Version 1 (modified by sommeria, 6 years ago) (diff)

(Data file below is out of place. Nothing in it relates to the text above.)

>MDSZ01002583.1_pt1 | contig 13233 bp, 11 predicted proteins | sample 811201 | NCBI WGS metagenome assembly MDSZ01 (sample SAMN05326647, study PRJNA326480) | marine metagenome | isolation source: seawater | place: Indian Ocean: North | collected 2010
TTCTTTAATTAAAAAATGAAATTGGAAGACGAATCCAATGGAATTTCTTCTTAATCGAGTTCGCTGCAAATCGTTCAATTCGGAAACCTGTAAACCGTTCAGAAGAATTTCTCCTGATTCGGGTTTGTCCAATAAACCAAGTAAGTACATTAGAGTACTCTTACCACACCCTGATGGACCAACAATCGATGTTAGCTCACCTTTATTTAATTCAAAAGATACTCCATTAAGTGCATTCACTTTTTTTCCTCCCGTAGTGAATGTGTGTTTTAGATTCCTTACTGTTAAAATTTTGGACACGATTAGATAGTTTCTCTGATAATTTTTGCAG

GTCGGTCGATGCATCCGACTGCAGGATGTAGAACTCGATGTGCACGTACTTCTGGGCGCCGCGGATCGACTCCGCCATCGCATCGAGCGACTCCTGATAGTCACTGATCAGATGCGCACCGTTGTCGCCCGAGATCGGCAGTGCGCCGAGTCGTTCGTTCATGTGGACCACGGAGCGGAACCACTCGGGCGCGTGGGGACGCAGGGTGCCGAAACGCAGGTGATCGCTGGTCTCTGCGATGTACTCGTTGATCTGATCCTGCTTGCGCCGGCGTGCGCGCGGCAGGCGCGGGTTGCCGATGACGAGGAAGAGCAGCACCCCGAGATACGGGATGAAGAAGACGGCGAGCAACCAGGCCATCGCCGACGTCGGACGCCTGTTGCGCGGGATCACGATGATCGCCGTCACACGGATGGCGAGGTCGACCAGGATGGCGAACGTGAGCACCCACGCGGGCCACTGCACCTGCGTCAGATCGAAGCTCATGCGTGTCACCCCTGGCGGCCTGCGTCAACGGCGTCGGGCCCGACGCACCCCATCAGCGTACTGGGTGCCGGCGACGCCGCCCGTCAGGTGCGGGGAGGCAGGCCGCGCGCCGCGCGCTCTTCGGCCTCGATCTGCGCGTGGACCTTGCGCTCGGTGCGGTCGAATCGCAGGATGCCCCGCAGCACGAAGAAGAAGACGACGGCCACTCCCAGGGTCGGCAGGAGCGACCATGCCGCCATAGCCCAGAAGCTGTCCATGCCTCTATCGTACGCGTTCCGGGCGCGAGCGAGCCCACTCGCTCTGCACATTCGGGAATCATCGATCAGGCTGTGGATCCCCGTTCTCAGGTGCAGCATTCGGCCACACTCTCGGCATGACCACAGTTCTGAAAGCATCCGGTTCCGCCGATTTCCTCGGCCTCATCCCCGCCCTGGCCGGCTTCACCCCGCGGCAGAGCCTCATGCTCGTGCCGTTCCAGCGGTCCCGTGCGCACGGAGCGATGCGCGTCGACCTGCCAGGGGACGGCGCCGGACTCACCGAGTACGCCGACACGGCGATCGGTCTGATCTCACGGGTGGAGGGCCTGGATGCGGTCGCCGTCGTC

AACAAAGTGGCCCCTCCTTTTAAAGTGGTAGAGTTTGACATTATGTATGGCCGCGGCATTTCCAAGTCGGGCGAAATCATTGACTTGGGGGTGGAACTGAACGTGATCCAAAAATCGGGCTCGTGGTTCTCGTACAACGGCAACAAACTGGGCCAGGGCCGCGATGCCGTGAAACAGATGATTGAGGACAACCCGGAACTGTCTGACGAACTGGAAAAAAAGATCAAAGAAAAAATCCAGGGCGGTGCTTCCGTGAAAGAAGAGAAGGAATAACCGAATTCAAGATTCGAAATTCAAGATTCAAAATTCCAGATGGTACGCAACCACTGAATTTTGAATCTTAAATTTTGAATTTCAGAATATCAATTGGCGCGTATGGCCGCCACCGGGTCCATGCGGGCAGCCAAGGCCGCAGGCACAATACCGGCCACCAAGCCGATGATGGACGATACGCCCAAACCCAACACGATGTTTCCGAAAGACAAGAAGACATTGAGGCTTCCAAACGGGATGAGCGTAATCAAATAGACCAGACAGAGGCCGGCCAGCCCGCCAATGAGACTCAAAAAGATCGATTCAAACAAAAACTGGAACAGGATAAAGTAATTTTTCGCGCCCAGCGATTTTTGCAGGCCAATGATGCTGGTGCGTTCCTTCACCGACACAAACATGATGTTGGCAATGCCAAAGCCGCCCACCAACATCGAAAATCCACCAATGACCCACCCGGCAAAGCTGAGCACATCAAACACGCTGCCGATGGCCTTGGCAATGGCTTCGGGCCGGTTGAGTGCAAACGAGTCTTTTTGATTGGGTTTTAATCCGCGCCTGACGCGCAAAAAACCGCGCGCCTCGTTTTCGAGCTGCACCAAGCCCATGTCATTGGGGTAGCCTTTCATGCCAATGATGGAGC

101 = Refined PIV = 102 To improve the results, come back to the GUI CIV, and follow these successive steps, corresponding to a sequence of operations. 103 104 * Optimizing the Civ1 parameters: Select the [CIV1] check box so the corresponding parameters show up. Improve the spatial resolution by selecting smaller correlation boxes in the civ1 menu, for instance [Bx],[By] to 19 and 13 (image pixels). This is possible because of the good image quality and high particle density. The use of a smaller box in y allows to optimize the resolution in this direction, to deal with the strong vertical shear. It is now possible to adjust the search range, using knowledge on extremal velocities, see histograms displayed by uvmat in phys coordinates. We introduce estimated bounds on each velocity component, [min] to -2 and [max] to 6 for ’u’ and (-3, 3) for ’v’, and press the button [Search Range]. The optimum search ranges and shifts are now displayed. In consistency with higher resolution, we set the grid mesh to [Dx] and [Dy] to 10. Finally select the Mask option : the mask name should be displayed in the corresponding edit box, else a browser leads to the appropriate mask file. 105 106 * FIX1: Select the ’FIX1’ operation, which eliminates some false vectors using several criteria. Use the default parameters. 107 108 * PATCH1: Select the ’PATCH1’ operation, to interpolate the vectors on a regular grid and calculate spatial derivatives. Choose the default value 10 for the smoothing parameter [FieldSmooth]. You can later try different values, the smoothing effect increasing with FieldSmooth. Keep the default values for the other parameters. 109 110 * CIV2: Select the ’CIV2’ operation to improve the correlation results, using the information on local image deformation, provided by the previous knowledge on velocity spatial derivatives (calculated in patch1). Use a finer grid dx= dy=5 than for civ1. The spatial resolution can be slightly improved by decreasing the correlation box, using for instance Bx,By=(15,11). The shift of the search range is here given at each point by the prior estimate from Civ1, so that the search range can be optimized: choose [21,17] which provides a margin of 3 pixels on each side of the correlation box. Note that ’civ2’ corresponds to a new measurement from the images, the previous civ1 and patch1 operations being used only as an initial guess for the search of optimal correlations. 111 112 Then select ’FIX2’ and ’PATCH2’ with the default parameters. 113 114 * Running the calculation: Press [RUN] to run the calculation. The results are stored in a new subdirectory, CIV_1, so the previous results are not erased (you can also set the name of the subdirectory in the GUI, by the edit boxes [SubDirCiv1] and [SubDirCiv2]. The existing subdirectories are listed above. 115 116 The status of the calculation is displayed in a new window which refreshes automatically. Close it to avoid blocking of new Matlab operations. This status window can be opened again by pushing the button [STATUS] in the GUI civ. Do not close civ until the calculation is finished. 117 118 The parameters of a CIV computation are stored in a xml file with extension ..CivDoc.xml created in the directory containing the velocity files. These parameters can retrieved, opening this xml file with the browser of the GUI civ. Then the image file itself needs to be opened (the select again the check boxes for the operations beyond civ1 hidden by default). 119 120 The result can be improved again by performing a third civ iteration, civ3. For that purpose, select only the ’civ2’, ’fix2’ and ’patch2’ operations with the same parameters as previously. The previous result is now considered as ’civ1’, so set CIV as the subdirectory in the edit window [SubDirCiv1]. Select a new subdirectory name, for instance ’CIV3’ in the edit window [SubDirCiv2]. Further iterations could be similarly performed, but the improvement becomes negligible. 121 122 The following figure shows the final vorticity field, in which the vorticity roll up in the wake of the sphere is clearly visible. A zoom near a vortex shows the vorticity superposed with velocity vectors. 123 124 No image "vort_civ3-2.jpg" attached to CorrelationImageVelocimetryOptimisation No image "vort_vel_zoom.jpg" attached to CorrelationImageVelocimetryOptimisation